News-Palladium, The (Newspaper) - October 26, 1962, Benton Harbor, Michigan FRIDAY, OCTOBER 26, 1962 THE NEWS-PALLADIUM, BENTON HARBOR, MICH. SECTION TWO-PAGE SEVEN --NEWS OF THE MARKETS- Snow Keeps Fruit Sales At Low Ebb Continuing snow and cold over the fruit belt area reduced the volume of supplies reaching the Benton Harbor market Thursday to a mere packages. The market is to close down for the season after Sunday's trad- Ing. Market Manager Ed Cox an- nounced yesterday that after Sunday the gates would be left open for growers and buyers to use the trading lanes on their own if they wish. There were some 40 g r o w e r loads, with A total of pack- ages, tallied in yesterday. Foul- day buyers were in action. Prices paid on Thursday were follows: APPLES: bu., U. S. 1, up, Jonathan, few to Grimes Golden, one lot 2 Is-inch-up, Red Rome, to Turley Winesap, one lot Open bushel, Unclassified, Jon- athan, to Snow apple, one lot Receipts: ORAPES: Concord, Mich. Fancy Table, 8-basket crate, one lot TOMATOES: Mich. 1, 8-q' carton, few 75c to 8-baske crate, one lot Receipts: 125 New York Stocks Noon Prices WM. C. RONEV CO. Al flliottd by GROUND FLOOR, VINCENT HOTEL Allied CH Am Can 41% American Cyanamid Amer. Elec. Power 58% Am Motors 14'Ji Am Had Am Tel Tel .............104% A.M.F.................... H% Armour Co.............. 33 Bait Ohio 19 Beth Steel Brunswick 1414 Budd Co li Buroughs Int Nick 541-i Int. Tel Tel 36'A Int. Tel Tel 35V. Kimb Clk.................. 47% Kresge, SS Kroger 20% LOF Glass Ugg My 66M Mear Cp 34% Monsan Ch 42 Mont Ward................ Mot Wheel 14% Nash Cash R 69'M Nat Dairy 5054 11 Calum H 10'ts i NY Cent u.% Can Dry 19 (t Nor Pac 31 Cdn Pac 20 Outboard Mir. Mar 11% Parke Da 46 47 (fc 40H Case, JI ..s Ches Oh Chrysler Cities Svc Cimw Ed Cont Can Copper Rng 131i Curtis Pub 6 Detroit Steel Dow Chem 49 Du Pont East Kod El Auto L no sale Emerson Radio 8 Steel Stock Down On Wall Street 39 10 LOCAL FORECAST (By U. S. Weather Bu reau at Detroit for this area of the Michigan fruit belt.) By THE ASSOCIATED PRESS Southern Lower Mich. Vai (able cloudiness and cold today with chance of a few scattered Enow flurries, high 36 to 43. Fai and cold tonight, low 20 to 28 Saturday, partly cloudy and not a. cold, high in the 40s. Winds wes to northwest 10 to 25 miles today diminishing tonight. Sunday Outlook: Cloudy and a little warmer with chance o rain or showers. Highest temperature Thursday 46, lowest, 29. Highest temperature one yeai ago today, 52, lowest, 44. Highest temperature this date since 1872, 75 in 1902. lowest, 22 In 1887. The sun sets today at p.m and rises Saturday at 7 a.m. The moon rises Saturday al a.m. and sets Saturday at p.m. Alpena Grand Rapids Houghton Pellston Traverse City High Low Snow 39 24 T 37 24 T 26 23 35 22 33 27 DETROIT (AP) The five day weather forecasts: Temperatures will average 3 to 5 degrees below the normal high of 56 and the normal low of 39. Warmer Saturday and Sunday, colder Monday and warmer again Tuesday and Wednesday. Precip- itation will total one to three tenths of an inch in showers Sun- day or Monday and again Wed- nesday. Local Grain Price Quotations BUCHANAN Grain and feed price quota- tions today by Buchanan Coop: No. 1 new crop yellow soybeans, 12.29, steady. No. 1 white oats, 36 Ib. test Weight, steady. No. 2 rye, down ic. No. 2 barley, steady. No. 2 yellow ear corn, up Ic, No. 2 yellow shelled corn', HP ic. No. 2 red and white wheat, steady. No. 2 buck wheat per loo Ib., steady. EDWARDSBURG Grain and feed price quota- tions today by Cleveland Son, Edwardsburg: No. 1 new crop yellow soybeans, 12.29, up 3c. No. 2 red wheat, steady. No. 2 oats, steady. No. 2 rye, steady. No. 2 yellow ear corn, No. 2 yellow shelled corn, No. 2 barley, steady. New Section Of 1-75 Opens CLARKSTON (AP) The High- Way Department Thursday opened 22.5 miles of Interstate 75 between TJ.S. 10 west of Clarkston to a point south of Flint where It links with the Ohio-to-Soo freeway. The section was built at a total cost of million. Erie RR 2 H Ex-Cell-O ...............35% Fairbanks Whitney 4 Ford Mot 4014 i Sperry Rd 11 Freept Sul 21 Vi Std Oil Cal 54 V, Std Oil Ind................ 40Vi Penney, JC Pn RR Phelps D Phill Pet 43 V4 P. Lorillard Pure Oil.................. 30 Rnyonier 17: Kaytheon 21 '.4 RCA 46% Rcpub Stl Sears Roeb 65V> Shell Oil 30% Sinclair 29-11 Socony 50 Sou Pac 24'4 Sou Ry NEW YORK de- clined In reaction to adverse news from their industry, but the stock market as a whole pursued an uneven course in slow trading ear- ly this afternoon. The market showed no apparen reaction to news that the U.S Navy had stopped, boarded, an inspected a Soviet-chartere freighter. The list also shrugged off new that the. cost of living index i I September had made its larges Dfta frtm ti.f. MMMW Gen Elec 66'4 Gen Fds m% Gen. Motors 52 Gen. Tel Elec 19 Gillette................... 30T4 Goodrich 38 Goodyear 26'A Gt. No By ................35% Hammer Pap 27 Std Oil N J Texas Co.......... Union Bag-Camp Un Carbide United Fruit Un Pac .........t. US Hub JUS Steel 5 Hi 3214 BQV- 29% 3714 39% Hornestk 53 [West Un Tel 32Vi 111 Cent 33'4 woohvorth Inland Stl 37 Zenith Rad 48% Int Bus Men ..............334 I American Stock Exchange Int Harv International Packers Talon Inc. A Talon Inc. B Additional Listed Securities Local Supplied By Berrien Securities, Inc., 219 East Main) Noon market furnished by BERRIEN SECURITIES, INC. Bendix Corp 49% Bohn Alum 30-31 Clark Equip! Consolidated Poods Electro-Voice Hammermill Paper 27 National Std Schlumbeger Standard Kollsman 16% Whirlpool Yale Towne 20% Noon market furnished by BEKRIEN SECURITIES, INC. Albion Malleable B. H. Malleable 5-5% Buchanan Steel SVia-BVi Holly-Grills, Inc......... I M Elec 87-91 Mich. Gas Utll............ 16-17 North Ind. PSC Tyler Refrig............. 15-17 j increase in more than four years Except for the steels and a scat tering of higher-priced or mor volatile in other groups key stocks generally moved will in a 1-point range. The dividend cut by Bethlehen Steel, announced after the.Ne' York market close Thursday brought heavy selling to tha stock. U.S. Steel, which report, on third quarter dividend actio next Tuesday and which just cu prices on wire, products, als skidded, along with some othe major producers. The Associated Press averagi of 60 stocks at noon was off minimal .1 at 211.5, with Indus trials up .3. rails .3, am utilities off .2. The pace of trading in the mom ing was exactly half of what was Thursday when the day's to tal was 3.95 million shares. Bethlehem lost about 3 points U.S. Steel was down about 2 anc Youngstown Sheet well over point. Du Pont helped shore up th averages by advancing more tha: 2. Among the "growth" issues IBM slipped half a dozen points Xerox 3. and Polaroid 2. American Telephone and Public Service Electric Gas dropped about a point each. Aerospace issues mostly were clown small fractions. Oils, rub bers, and nonferrous metals were The Dow Jones industrial av erage at noon was off J.55 at Corporate and U.S. govern inent bonds Improved. Ready For Retirement., He Needs Investment Program By SAM SHULSKY Author, "Stock Buying Guide" and "Investing For Retirement' husband has been with Sears, Roebuck 30 years and has shares of stock and a re- serve of about We would like to retire at age 58, but, of course, will not receive social se curity or pension until 62. What would be the best way to handle this stock? Should we buy muni- cipal bonds? Sears, Roebuck employe stock plan never ceases to amaze. Certainly, it has proved one of .he most rewarding to long-time employes that I am told about n readers' letters. Sears stock has a top rating, A plus. And there is little wonder about that. For the same reason, jf course, its yield is on the low side. Enough people want to buy he stock of this largest retailer o keep the price up to where he yield is around 2ft per cent. That means that when you retire may have to sell and use the approximately (at cur- prices) to buy a 5 per cent neld in some less aggressive, but letter yielding situation. Better check your tax liabili- les on this. Wait until after you etire and your tax bracket falls iff. I can't see much point to the municipals. Once you quit work, tax bracket won't warrant ;oing into that market. does one determine the x-dividend date of a stock? dividend" means 'without the dividend." Every dividend is payable on fixed date to all shareholders isted on the books of the corn- any as of a previous date of ecord. For example, a dividend may ye declared as payable some ime in November to holders of ecord on the books of the corn- any on Friday, Oct. 26. NORMAL TRANSACTION Since four business days are equired lor delivery in a normal lock exchange transaction, the xchange would declare the stock ex-dividend" as of the opening f the market on the preceding uesday, Oct. 23. Anyone who bought the stock n or after Tuesday, would not be entitled to that dividend. The payment would go to the person who owned it at the close of busi- ness Monday, Oct. 22. Q. We are in our 40s. Almost 4 years ago we purchased a 3- family house for with two mortgages against for 000 at 6 per cent and the second for at seven percent. We want to sell, but we don't know how easy it will be because of the two mortgages. Should we pay off one, or do you think someone would buy it with 3 mortgages. no way of telling un- til you try. If both mortgages carry clauses against prepayment, the thought of having to pay six and seven per cent might be discouraging to a potential buyer. But if the mortgages can be prepaid, they present no special problem. I certainly would not pay off either mortgage. Some one might be willing to assume them and thus cut down on his cash pay- ment. Evidently you are prepared to accept a third mortgage (or your equity. That could be risky if the property doesn't bring in enough to cover all three mort- gage payments. Mr. Shulsky welcomes all read- er mail and tries to include all problems of general interest in the column. While he cannot un- Area Finance Association Holds Session dertake to personally, answer readers all queries desiring, in- vestment lists should address re- quests to Sam Shulsky enclosing self-addressed stamped envelope care of The News-Palladium. C. Janes9 Public Party Set Monday BRIDOMAN A public party will be held on Oct. 29 at the Bridgman Legion hall sponsored by the Bridgman j.C. Janes. The party, Monday evening, will begin at p.m. and tickets can be jurchased from any club mem- jer or at the door. There will be a door prize and prizes for all tables. Nearly 60 members of Michigan lonsumers Finance Association district 11, heard a talk on "Ap- preciating and Understanding the [mportance of Public Relations' Thursday night by Newell T Schwin of Associate Investment !o., South Bend. Representatives from 17 of' fices in Benton Harbor, St. Jo- seph. Buchanan, Dowagiac, South -laven and Niles attended the first meeting of its kind in Schu- er's Restaurant, St. Joesph. Toastmastei for the dinner neeting was Richard Markus, as- sociation executive director from Lansing. Films on consumer fi- nance were part, of the program. Members of the program commit- tee were John Pratt, Elton In- gram and Kichard Hooker. LIVESTOCK CHICAGO (AP) (USDA) Hogs 9.000; butchers 25 to SO low- er; 1-2 190-220 Ib butchers 17.00- 17.50; mixed 1-3 190-240 Ibs 16.50- 17.25; 1-3 230-270 Ibs 16.25-16.75; mixed 1-3 320-400 Ib sows 14.75- 15.25; 2-3 400-500 Ibs 14.00-14.75; 500-600 Ibs 13.50-14.25. Cattle calves none; slaughter steers steady to 50 low- er; load lots prime Ib slaughter steers 32.50-33.50; bulk high choice and prime Ibs 31.50-32.25; bulk choice Ibs 30.00-31.75; good 20.00- 28.50; load lots choice Ib heifers 27.75-29.00; load good 900 Ibs 27.00; utility and commercial bulls 18.50-21.00. Sheep 300; steady on all classes; few lots choice and prime 90-110 Ib wooled slaughter lambs 20.50- 21.00; good and choice 18.00-20.00; cull to good wooled slaughter ewes 4.50-6.00. BUTTER And EGGS CHICAGO (AP) Chicago Mer- cantile steady; wholesale buying prices un- changed; 93 score A A 5714; 92 A 5714; 90 B 5612; 89 C 5514; cars 90 B 57'A; 89 C 57. Eggs barely steady; wholesale buying prices unchanged to !4 lower; 70 per cent or better Grade A whites 37; mixed 3514; mediums 25'A; standards 32; dir- ties 2714; checks 2614. FORFC AM Until SotMiday Morning Today's Weather Map NEW YORK Cloudy skies may cover the New England states, Ohio valley and parts'of the Pacific Northwest and Plateau Friday night, with fair weather expected elsewhere. Snow flurries may occur over the eastern Lakes, Ohio valley and New England with some scattered showers in the Plateau region. It may be cooler along the mid and north Atlantic states with a warming trend over the nation's mid section. (AP Wirephoto Map) YOUR 'MONEY'S WORTH THE NEW TAX LAWS' MEANING TO How To Use Tax Rebate (5th in Sylvia Porter's New Tax Law Series of 8 Col.) Many of you in business, trade or the professions will find when you make out your 1962 income tax return that the new investment of the Revenue Act of giving you an utterly unanticipatec tax cut on this year's earnings. For this credit applies to all your qualified purchases of equipment after 1961, regardless of why you bought the equipment. You can take the credit as direct reduction of the tax you ow on your 1962 return. It is, as re ported in yesterday's column, effect a tax rebate. But wliile the credit is a wind fall to many of you who woul have bought the property in an case, a highly important point that it also can make it consider ably easier for you to buy de >reciable equipment, autos, ete n the future. To illustrate, assume you are small business man whose top ta Bracket averages 30 per cent. Yo want to buy a new, modern piec of machinery which you will us n your business for eight years The cost will be and th first year's down paymen Under the new law, you ai entitled to a credit of 7 per cen of the cost and this credit plu lie depreciation you can take wi jive you back in tax savings i ,he first year a major chunk o your down payment. The 7 per cent credit will han you The 20 per cent first rear depreciation will save yo axes of The per cent de dining balance depreciation wi add TAX SAVINGS The total tax saving in the firs year will come to almos enough to supply funds to maki -he down payment. Here are other significant point about the credit. (1) It is not restricted to nev property. You can purchase use equipment and also get a tax re jate. However, while there is n imit on the amount of new iquipment which can be pur chased and qualify for the credit he annual ceiling on used prop rty which can qualify is Therefore, if you may run ove his maximum in. any one yeai your aim should be to time you! mying to keep each year's pur ihases of used property within the annual ceiling. (2) This is not a tax break which you can elect to take or urn down. If you don't take it basis for depreciation wil x reduced by the credit any way. So If you're entitled to the redit, take it. (3) You don't lose the credi f you buy eligible property, bu on't have any earnings on which o pay taxes and therefore, no ax against which to take the cred Any unused portion of the in estment credit may be carriec ack for three years and carriec ver for five years. But since no airy-back is permitted to a year nding before 1962, if you have an nused credit this year, you can nly carry it forward for use in iture years. lOTEUi, LODGING HOUSES (4) The credit generally is aired to hotels and other lodging ouses which cater predominantly permanent residents, although the hotel has a restaurant, phar- lacy or other commercial facil ,y which Is available to the public, ic assets purchased for that part f the hotel can get the credit. ADD THIS FEATURE TO YOUR PRESENT GAS OR OIL FURNACE TODAY Controlled Blower Circulation Eliminates uncomfortable "on- off" operation of the blower, prevents cold drafts, allows your winter air conditioner to operate efficiently. CALL FOR COMPUTE DETAILS T H HOME HEATING 112 Ship St. YU 3-3937 LIQUIDATION! The Complete Invontory FORMERLY OP NOBLE PRICE PLUMBING and HEATING CO. Sale Open To Public Tremendous Savings Up To 60% Discount On brand Name i'lumbing Heating Equipment Including Crane American Standard Kohler Oster Pipe Threading Machine Complete With Stand and All Dies JOIIMJ-IUILDIM-COWACTOM-PLUMIIIU-WELLDRILIIRI A DM rittiwi. IHMltar Will Fmf> FlUlBffi 4 PICKUP TRUCKS Tfch Mt (Ml Mpe MMl rift. Muck Inn MMrUl Pirti Cmipfcu Mrtd IMnf TMk MM flu t I FORD MOAN I CHIV. PANIL TRUCK TIM frmmn Al V.-1Q Wdl St., tartm Hcrktr Cuk Carry OfM I A.M. M t P.M. Mrtui 7 A.N. M r.M. On the other hand, hotels, lodging houses, motels, etc., which are used predominantly by transients can get the credit for furniture fixtures, rugs, drapes, TV sets, so forth. If you have leased rathei bought your new autos, (5) than equipment, etc., for business or Income-producing purposes, you too may get this new, tax credit if you can convince your lessor to give you the unanticipated bo- nanza which he otherwise could take for himself. The law speci- fically says that the lessor can pass on the investment credit to you. If he won't, you might con- sider buying rather than leasing the assets and picking up the tax credit yourself. This new credit is going to in- volve a lot more record-keeping on purchases of equipment than most business men or profession- als have been doing. Each item that qualifies must be given specific useful life and since the "premature" dispoi item within eight years may cause the loss of part or all of the credit, you must be able to identify which item was sold and prove when. Monday: Crackdown on expense accounts. Treat Three At Hospital After Crash Three persons were injured in two-car collision Thursday at the intersection of Clay and Ls- vette street, Benton Harbor, all of them released after treatment at Mercy hospital. Benton Harbor police ticketed Lon C. Smith, 19, of 1862 High- land avenue, Benton township, charging failure to yield right of way. They said he passed up a "yield" sign on Clay and struck a car driven by Kenneth E. Lester, 19, of 151 Empire avenue, Benton Harbor. Lester's .auto slid 30 feet on snowy blacktop, climbed a curb on Lavette and struck a tree. Lester got several stitches for forehead cut. A passenger Darlene Saunders, 15, of 2327 .wrence drive, Benton Heights needed stitches to close a cut, on her eyelid, and Patricia Dun- :on, 15, 2275 Holly drive, Benion heights, received a cut lip and bruised leg. The p.m. mishap was one of five accidents in the city re- ported on slick pavements be- ,ween and p.m. Check Case Dismissed A felony case scheduled foi preliminary examination in Ben- ton Harbor Municipal court Thursday was dismissed against Fred Kelly, Jr., 675 Buss avenue, Benton Harbor, upon motion of Asst. Pros. Quentin Pulcher, Kelly was charged with writing three insufficient funds checks within a 10-day period last April. He was required to pay in court costs and make restitution on the checks, totaling Witt Tour Elderly Unit In So. Bend Exploration now underway into possibilities for local housing for the elderly was to shift this aft- ernoon to South Bend. The High Rise housing project, a multi- story facility of some 100 units, is the object of the field trip. Going along are Paul Allen Benton Harbor-Benton township housing director; Chief Maurice Shepherdson, Benton Harbor fire department; Jack Carter, chair- man of the mayor's citizens ad: vlsory group on housing, within urban renewal studies; and Mrs. King and Mrs. Florence Weber, senior citizens both active in a drive for federally-funded housing for Benton Harbor or area aged. Today's trip grew out of a dis- cussion meeting Thursday after- noon that included Benton Har- bor planning director Leslie Cripps and David Pollyea, advis- ory committeeman. Over 60 At Meeting Of Cub Pack 100 Cub scout pack No. 100 had over 60 persons in attendance Thursday night, at the Hollywood school, St. Joseph. Awards were presented to the 'ollowing scouts: Dean Mort, for bobcat achievement; Leslie Tem- nlemnn, bear award; Gary Book- out, lion award; and Jeflery Eeidner, silver arrow for wolf tward. A film strip was presented by jarry Smith explaining the func- tions of the newly formed Webe- troop, of which he is the eader. The highlight of the evening was a pumpkin carving contest, which was won by Leslie Temple- man, Craig Stump and Jeflery leidner. The attendance award was pre- ented to Den 3, after which efrcshments were served and the neeting was closed. MASONIC LODGE LAWRENCE The Rising Sun Lodge 119, P. A.M., of Law- ence will be hosts to the Pel- owcraft team from Grand Riv- Lodge 34 Saturday at 8 p.m. nhe visiting team will exem- ilify the master mason degree. Verifax The Eastman Kodak Copier Business Supply Co. 300 Mich. Ave. WA 6-8293 Driver Is Arraigned Charged In Crash That Killed Two Otis Calhoune, 50, Bailey road, Sodus, demanded preliminary examination when arraigned Thursday in St. Joseph municipal court on a manslaughter charge, He was remanded to the Ber- rlen county Jail in lieu of a tend and his examination date was set for Tuesday by Judge Joseph R. Collier, Jr. Calhoune was arrested by Ber- rien county sheriff's deputies on July 28 following a double fatal auto accident on Pipestone road. Deputies said Calhoune lost control of his car and it rolled over. As a result of the crash, Mrs. Calhoune, 55, was instantly killed. Another passenger in the Cal- houne car, Robert E. Adams, 35, Detroit, a friend of the Calhount family, died in the Berrien coun- ty hospital, Berrien Center, on Aug. 2 as a result of Injuries suf- fered in the one-car crash. PAROLEE Youth Draws Prison Term In Burglary Marvin Black, 19, 840 East Washington street, Benton Har- bor, was sentenced to 5 to IS yeavs in prison Thursday by Ber- rien circuit Judge Philip A. Had- sell for the burglary of Slosson'g takeout store, 450 East Main ;trcet, Sept. 30. Blnck, a prison parolee, was captured by Benton Harbor po- lice as he dived through the plate glass window ol the store in an escape attempt after punching open a safe and looting the store's liquor supply. He pleaded guilty to the bur- glary charge when arraigned Oct. 5 in circuit court. Black was released from Jack- son prison on parole a year ago after serving a sentence for bur- glary. He was sentenced to 3 to 15 years in March, 1959, for a break-in at Gardner's Wall stteet sport shop in which several guns were stolen. Watervliet Hospital ADMISSIONS WATERVLIET Patients ad- mitted to Watervliet Community hospital Thursday were: Watervliet Richard Austin, route 1; Mrs. James Lynch, 429 Elm. Sankhaiser, Paw Paw street; Mrs. Hugh Gardner, route 3, Box 635. Covert Mrs. route 1, Box 253. Fred Prewitt, Owen Long, 215 Elmwood. BIRTHS son, weighing 6 3ounds, 9 ounces, was born to vlr. and Mrs. Edward Brinker, O. Box 341, at p. m. Thursday. A son, weighing 6 pounds, 5 ounces, was born to Mr. and Mrs. Harold L. Evans, 812 Prospect, at p. m. Thursday. daughter, weighing 7 pounds, 3 ounces, was born to Hr. and Mrs. Robert Irvin, P. O. Box 272, at a. m. Thursday. DISCHARGES Watervliet Jerry Williams, 2; Arthur Peterson, P. O. Box 352. Benton Harbor Mrs. Gary VanRooyen, and son, 146 Gar- field. Evarett Walker, 3, Box 649. LeRoy Wagg, route 6, Paul Callahan, 2; Mrs. Sarah Dykes, P. O. Box 333; Mrs. Stanton Ruple and daughter, Bowie street. Drugs Looted SAIOON, Viet Nam Cong forces fought their way into i Roman Catholic leper colony north of here Wednesday night, and looted the camp of drugs and medical equipment, according to eports reaching here today. The ame camp, Ben San leprosarium, las been hit by Viet Cong re- jeatcdly in the past to obtain nedical supplies for Red guerrilla rattle casualties. "WHERE SMART HONEY BOYS' WATERVLIET FURNITURE FAMOUS MAKES Open Msn. Fcl. Sal. We On Pricei Down WHY WAIT-IT'S EASY! MO MONEY DOWN -10 YEARS TO PAY Only 4950 00 For Cintom-Builr Home trccred on your lot. Interior rinilhid, interior partitions let, plumbing roughed-in, 32" crawl tpoct Complete This Home and Save Money Homa Constructed by Woodland Hills Construction Co, Phone or Write- PHYLLIS L. KIENZLE, REALTOR PLAZA MOTEL, WATERVLIET ruua MU i EL, ifmcnrLici iti AA1C. Branch Offiet Phom WA 5-9645 IN 3-447d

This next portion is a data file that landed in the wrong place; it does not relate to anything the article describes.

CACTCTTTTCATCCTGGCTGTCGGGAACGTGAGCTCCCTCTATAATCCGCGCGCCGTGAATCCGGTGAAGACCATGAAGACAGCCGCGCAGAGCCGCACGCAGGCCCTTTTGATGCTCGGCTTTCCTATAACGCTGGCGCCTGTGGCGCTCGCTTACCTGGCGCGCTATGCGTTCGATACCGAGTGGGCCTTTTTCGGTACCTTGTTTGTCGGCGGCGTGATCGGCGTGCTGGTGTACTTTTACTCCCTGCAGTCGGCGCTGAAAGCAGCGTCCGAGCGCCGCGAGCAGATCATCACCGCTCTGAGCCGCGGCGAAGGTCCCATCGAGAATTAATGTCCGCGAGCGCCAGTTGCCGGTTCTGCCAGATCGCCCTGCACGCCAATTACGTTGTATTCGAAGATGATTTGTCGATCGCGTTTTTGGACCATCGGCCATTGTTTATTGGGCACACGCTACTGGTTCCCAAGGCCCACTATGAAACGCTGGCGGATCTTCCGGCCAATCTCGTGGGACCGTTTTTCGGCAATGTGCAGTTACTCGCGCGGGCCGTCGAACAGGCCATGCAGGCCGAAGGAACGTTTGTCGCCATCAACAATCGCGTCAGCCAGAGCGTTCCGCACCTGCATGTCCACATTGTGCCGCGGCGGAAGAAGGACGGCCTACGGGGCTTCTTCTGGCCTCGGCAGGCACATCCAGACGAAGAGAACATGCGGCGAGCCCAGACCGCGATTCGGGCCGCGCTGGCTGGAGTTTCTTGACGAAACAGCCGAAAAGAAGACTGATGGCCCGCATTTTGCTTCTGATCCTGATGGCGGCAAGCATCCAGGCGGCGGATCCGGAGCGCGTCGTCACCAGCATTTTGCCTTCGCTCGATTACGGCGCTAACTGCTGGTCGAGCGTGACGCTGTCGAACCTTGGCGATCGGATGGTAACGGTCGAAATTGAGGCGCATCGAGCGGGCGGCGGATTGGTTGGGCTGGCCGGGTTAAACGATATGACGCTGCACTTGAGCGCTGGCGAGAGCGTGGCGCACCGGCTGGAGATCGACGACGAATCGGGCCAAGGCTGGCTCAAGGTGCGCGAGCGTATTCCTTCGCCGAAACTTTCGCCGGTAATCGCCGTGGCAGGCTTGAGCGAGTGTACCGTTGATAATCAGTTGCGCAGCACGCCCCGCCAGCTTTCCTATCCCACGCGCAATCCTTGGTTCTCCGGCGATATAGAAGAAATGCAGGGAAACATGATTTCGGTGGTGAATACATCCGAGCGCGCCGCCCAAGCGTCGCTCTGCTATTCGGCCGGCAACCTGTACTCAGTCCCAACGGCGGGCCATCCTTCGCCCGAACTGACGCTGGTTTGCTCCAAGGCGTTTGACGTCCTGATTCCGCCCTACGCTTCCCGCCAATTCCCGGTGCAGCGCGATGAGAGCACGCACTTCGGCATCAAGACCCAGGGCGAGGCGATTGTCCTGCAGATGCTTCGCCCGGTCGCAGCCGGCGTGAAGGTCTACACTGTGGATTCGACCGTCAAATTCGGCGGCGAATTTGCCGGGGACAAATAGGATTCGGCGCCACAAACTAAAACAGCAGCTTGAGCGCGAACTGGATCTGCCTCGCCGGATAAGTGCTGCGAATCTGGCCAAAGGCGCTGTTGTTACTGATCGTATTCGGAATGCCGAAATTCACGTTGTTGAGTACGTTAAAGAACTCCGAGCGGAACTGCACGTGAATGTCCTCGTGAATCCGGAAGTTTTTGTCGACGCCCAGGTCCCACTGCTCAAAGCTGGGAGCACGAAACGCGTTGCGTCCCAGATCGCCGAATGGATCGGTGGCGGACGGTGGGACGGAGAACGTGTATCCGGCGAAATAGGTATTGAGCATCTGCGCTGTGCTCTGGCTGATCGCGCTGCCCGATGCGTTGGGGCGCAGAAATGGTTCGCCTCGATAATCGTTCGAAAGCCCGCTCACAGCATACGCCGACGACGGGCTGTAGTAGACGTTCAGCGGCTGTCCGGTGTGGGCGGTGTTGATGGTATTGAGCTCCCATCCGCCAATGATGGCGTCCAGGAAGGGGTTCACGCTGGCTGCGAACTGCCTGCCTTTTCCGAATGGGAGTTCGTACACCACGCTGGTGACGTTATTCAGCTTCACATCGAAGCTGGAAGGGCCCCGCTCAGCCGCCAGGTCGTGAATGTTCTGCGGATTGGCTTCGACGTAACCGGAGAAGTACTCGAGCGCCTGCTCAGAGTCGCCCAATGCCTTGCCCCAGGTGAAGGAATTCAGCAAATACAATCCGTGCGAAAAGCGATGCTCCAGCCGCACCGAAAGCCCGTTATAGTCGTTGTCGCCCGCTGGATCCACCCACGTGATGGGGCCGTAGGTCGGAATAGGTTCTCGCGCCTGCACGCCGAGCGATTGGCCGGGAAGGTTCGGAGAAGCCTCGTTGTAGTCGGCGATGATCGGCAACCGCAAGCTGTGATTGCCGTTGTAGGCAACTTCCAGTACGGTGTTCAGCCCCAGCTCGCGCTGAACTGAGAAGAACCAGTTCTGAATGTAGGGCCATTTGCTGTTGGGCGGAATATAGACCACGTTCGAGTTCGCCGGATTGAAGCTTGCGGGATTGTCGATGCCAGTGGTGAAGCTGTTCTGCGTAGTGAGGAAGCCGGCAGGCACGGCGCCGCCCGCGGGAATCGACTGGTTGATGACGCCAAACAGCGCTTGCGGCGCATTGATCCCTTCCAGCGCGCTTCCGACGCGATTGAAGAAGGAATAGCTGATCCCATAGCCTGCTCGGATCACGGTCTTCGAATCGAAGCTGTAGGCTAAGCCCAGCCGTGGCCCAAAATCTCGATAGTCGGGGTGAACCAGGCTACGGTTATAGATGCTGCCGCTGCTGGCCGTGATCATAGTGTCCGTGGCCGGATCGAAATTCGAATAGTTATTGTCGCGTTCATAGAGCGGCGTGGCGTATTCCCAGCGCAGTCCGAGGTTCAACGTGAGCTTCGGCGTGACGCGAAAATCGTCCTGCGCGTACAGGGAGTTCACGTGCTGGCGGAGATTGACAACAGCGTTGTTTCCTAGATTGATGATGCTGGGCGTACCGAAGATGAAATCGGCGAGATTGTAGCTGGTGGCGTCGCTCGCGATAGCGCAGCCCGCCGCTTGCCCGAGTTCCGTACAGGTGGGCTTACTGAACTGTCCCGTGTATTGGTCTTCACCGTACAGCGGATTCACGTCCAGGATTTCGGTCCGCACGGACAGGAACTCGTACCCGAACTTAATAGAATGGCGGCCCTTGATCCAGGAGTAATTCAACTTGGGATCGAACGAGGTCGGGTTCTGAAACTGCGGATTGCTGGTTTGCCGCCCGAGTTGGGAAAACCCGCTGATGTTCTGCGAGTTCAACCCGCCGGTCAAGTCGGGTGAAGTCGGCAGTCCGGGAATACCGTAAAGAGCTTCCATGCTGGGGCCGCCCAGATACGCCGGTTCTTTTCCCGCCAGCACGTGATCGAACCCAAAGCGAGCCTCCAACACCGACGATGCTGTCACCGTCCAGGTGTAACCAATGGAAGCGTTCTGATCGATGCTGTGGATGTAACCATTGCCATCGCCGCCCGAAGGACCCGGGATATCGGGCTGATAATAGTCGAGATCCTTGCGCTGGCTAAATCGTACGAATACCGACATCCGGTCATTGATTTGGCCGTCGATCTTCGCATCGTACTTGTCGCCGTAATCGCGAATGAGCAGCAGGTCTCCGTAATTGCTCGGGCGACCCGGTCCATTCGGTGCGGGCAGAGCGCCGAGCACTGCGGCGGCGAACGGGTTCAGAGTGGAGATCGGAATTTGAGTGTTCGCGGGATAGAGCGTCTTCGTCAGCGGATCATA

Once upon a time newspapers were our main source of information. Now those old newspapers are a reliable source for hundreds of years of history and secrets of the past. Now you can search for people, places, and events without the hassle of sorting through mountains of papers!